Selamat Datang! It is time to examine the varied cuisine of the Indonesian archipelago!
Indonesian cuisine is one of the most vibrant and colourful cuisines in the world, full of intense flavour. It is diverse, in part because Indonesia is composed of approximately 6,000 populated islands and with more than 300 ethnic groups calling the country their home. Many regional cuisines exist, often based upon indigenous culture and foreign influences. Sumatran cuisine (including the famous Masakan Padang) often has Indian influence, featuring curried meat and vegetables, while Javanese cuisine is mostly indigenous, with a hint of Chinese influence. The cuisines of Eastern Indonesia are similar to Polynesian and Melanesian cuisine.
The food from Indonesia often demonstrates complex flavour, acquired from certain ingredients and bumbu spices mixture. The six main Indonesian cooking methods are goreng (frying), bakar (roasting), panggang (grilling), tumis (stir-frying), rebus (boiling), and kukus (steaming).
Some popular Indonesian dishes such as nasi goreng, gado-gado, sate, and soto are ubiquitous in the country and considered as national dishes. The official national dish of Indonesia however, is the Tumpeng, chosen by the Indonesian Ministry of Tourism as the dish that binds the diversity of Indonesia’s various culinary traditions. Today, some popular dishes that originated in Indonesia are now common across much of Southeast Asia. Indonesian dishes such as satay, beef rendang, and sambal are also favoured in Malaysia and Singapore.
I have enjoyed researching through many of the Indonesian foods, and although I have not managed to yet try many of them, it certainly makes me want to return to Indonesia soon and make up for lost time! I have provided photos and brief descriptions of many of my favourite Indonesian dishes, snacks, and even the odd drink or two! Please find another informative take on Indonesian cuisine from this great, mouth-watering article by Indah Susanti!
Pisang Goreng is a deep-fried banana and is one of the most popular street foods in all of Indonesia. I consider Pisang Goreng to be one the top 5 street foods for backpackers in the whole of Asia! There are so many delicious snacks in Indonesia, that there is no need to list them all here. Instead, check out my article on Indonesia’s best street food.
Saksang is a dish from Sumatra and where livestock is cooked in its own blood. The Batak people of Sumatra have a special affiliation for Saksang as they consider it to be a traditional meal of their wedding celebrations. Rendang is a major buffalo dish from Minangkabau cuisine in Sumatra and has since been exported all over South East Asia, where in some countries buffalo is replaced by beef. Dadiah is a traditional SWEET from Sumatra. It is water buffalo milk thickened to look and feel like yoghurt.
Ayam Bakar is a delectable chicken that is charcoal-grilled and mixed with garlic and spices during cooking, and then usually served with rice. Bubur Ayam is a rice congee served with shredded chicken and condiments, including soybeans and eaten for breakfast. These chicken dishes are very popular all over Indonesia, and I have a created a list of the top ayam dishes in Indonesia, if you need more information.
The national dish of Indonesia is Nasi Goreng. Nasi goreng literally means “fried rice”, and is a good way to use the leftovers from the previous meal and not let them go to waste. Often vegetables are thrown into the mix, and nowadays many different styles of nasi goreng are available. This includes Nasi Goreng Gila, which means “crazy fried rice”, and it is a modern take on the classic dish. Expect the unexpected! Soto is the Indonesian soup that is often served with fresh vegetables and prawn crackers. A wide array of meats can be used.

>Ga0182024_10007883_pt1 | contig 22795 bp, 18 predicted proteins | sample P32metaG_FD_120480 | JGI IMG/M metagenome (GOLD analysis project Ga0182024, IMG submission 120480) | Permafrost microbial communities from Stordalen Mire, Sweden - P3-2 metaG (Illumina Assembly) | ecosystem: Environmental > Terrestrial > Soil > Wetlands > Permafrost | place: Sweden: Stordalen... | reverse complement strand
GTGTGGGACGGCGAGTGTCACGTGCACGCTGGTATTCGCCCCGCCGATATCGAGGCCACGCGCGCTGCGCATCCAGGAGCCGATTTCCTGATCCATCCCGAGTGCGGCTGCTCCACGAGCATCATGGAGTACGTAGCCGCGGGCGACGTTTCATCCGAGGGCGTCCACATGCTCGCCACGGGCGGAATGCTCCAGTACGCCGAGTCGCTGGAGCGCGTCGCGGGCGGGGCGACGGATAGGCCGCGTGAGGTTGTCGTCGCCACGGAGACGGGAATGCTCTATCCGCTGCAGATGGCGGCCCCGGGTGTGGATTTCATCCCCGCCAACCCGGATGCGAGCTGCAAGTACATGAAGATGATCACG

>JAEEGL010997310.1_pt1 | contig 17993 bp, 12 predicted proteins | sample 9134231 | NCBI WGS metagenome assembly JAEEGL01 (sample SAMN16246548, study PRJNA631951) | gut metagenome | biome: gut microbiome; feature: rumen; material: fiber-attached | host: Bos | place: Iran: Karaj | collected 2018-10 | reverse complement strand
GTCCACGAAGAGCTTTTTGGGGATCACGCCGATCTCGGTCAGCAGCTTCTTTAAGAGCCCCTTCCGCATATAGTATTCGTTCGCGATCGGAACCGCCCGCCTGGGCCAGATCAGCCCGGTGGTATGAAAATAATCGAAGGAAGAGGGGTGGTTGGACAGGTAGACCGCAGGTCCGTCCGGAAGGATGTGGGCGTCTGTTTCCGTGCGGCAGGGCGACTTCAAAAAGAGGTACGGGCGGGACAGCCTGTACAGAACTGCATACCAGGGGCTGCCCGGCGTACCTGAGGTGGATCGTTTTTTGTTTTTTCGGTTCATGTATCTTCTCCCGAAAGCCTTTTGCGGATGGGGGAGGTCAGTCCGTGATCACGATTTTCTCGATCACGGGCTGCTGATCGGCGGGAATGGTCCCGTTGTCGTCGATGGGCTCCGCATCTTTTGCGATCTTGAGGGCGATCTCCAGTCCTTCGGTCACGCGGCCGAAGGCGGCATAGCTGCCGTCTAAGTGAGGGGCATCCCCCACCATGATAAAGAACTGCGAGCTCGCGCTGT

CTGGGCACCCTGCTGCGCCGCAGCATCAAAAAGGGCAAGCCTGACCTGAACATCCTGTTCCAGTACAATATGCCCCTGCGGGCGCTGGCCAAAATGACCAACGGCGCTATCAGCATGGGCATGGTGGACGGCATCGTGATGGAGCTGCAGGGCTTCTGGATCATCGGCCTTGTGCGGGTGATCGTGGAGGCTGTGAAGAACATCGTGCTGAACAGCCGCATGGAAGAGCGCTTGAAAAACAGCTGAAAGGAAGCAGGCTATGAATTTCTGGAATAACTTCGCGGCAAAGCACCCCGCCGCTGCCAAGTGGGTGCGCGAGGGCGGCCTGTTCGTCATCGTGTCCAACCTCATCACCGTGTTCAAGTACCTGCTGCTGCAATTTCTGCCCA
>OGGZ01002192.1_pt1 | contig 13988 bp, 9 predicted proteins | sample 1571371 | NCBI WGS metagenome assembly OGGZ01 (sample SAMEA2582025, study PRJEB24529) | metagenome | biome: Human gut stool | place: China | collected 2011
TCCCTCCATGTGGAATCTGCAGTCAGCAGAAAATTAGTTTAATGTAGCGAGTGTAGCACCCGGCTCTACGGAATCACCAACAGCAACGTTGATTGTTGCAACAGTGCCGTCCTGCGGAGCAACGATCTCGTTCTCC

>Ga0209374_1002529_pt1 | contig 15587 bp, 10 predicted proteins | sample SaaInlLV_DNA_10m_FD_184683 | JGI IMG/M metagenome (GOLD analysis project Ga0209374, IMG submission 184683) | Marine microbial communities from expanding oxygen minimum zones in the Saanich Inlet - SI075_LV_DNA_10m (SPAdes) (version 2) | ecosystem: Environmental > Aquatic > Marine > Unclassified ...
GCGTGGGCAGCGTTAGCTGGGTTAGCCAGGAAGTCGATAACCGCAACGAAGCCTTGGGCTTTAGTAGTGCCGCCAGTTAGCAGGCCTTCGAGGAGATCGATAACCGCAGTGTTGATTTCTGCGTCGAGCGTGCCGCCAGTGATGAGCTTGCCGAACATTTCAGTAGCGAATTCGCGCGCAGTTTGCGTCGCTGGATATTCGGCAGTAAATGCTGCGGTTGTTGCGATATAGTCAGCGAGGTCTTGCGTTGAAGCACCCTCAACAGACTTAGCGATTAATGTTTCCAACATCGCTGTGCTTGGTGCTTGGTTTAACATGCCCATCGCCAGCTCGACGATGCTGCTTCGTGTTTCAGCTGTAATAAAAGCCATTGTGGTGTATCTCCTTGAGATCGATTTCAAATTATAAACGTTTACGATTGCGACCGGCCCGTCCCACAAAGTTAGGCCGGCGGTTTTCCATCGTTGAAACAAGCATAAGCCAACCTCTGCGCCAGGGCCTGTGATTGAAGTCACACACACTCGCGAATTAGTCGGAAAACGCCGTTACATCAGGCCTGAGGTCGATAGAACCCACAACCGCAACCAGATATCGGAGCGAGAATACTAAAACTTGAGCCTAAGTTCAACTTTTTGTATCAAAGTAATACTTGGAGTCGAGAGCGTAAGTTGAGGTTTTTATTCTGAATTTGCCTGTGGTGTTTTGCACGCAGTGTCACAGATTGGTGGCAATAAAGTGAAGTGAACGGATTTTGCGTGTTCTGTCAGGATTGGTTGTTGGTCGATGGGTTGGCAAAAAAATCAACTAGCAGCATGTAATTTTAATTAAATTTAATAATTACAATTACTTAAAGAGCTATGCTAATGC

Mie Goreng is another popular dish of Indonesia. It has origins in Chinese cuisine, and is basically fried noodles served with meats and vegetables of your choice, and egg. Gado-Gado is another lunchtime option, with it being a salad of boiled vegetables, topped with a sweet and sticky peanut sauce, and can be dressed with crackers. It is a very popular snack at hawker centres in Jakarta and all over Java. Gudeg is a Yogyakarta favourite and is made from young unripe jack fruit, then boiled for several hours with palm sugar and coconut milk. It is often described as “green jack fruit sweet stew” and is notoriously spicy.
Paniki is basically fried bat and is served as an exotic delicacy in Sulawesi. The bats are initially burned to remove their hairs, and then cooked in coconut milk and spices to add flavour. Cakalang Fufu is skipjack tuna that has been grilled and skewered and often sold on the streets of Manado.
Babi Guling is a Balinese dish of suckling pig, which as you can see from the photo above is spit-roasted above an open fire and is often cooked while you wait. With Bali being the Hindu enclave of Indonesia, the consumption of pork is allowed, unlike in the rest of Indonesia. Bebek Betutu is an incredible dish of roasted duck, that is heavily seasoned and spiced, then served on banana leaves. This is also a Balinese tradition, although other parts of the country have their own variants. Bebek Betutu usually takes 24hrs to cook. For more information on the joys of Balinese cuisine, join me as I go bebek to the future and sample 5 of the most timeless dishes!
If you fancy cooking any of these dishes/snacks yourself, why not check out this recipe guide from Indo Chef. And for further reading, with many additional dishes to the ones I listed here, please see this informative article from Sara Schonhardt at CNN.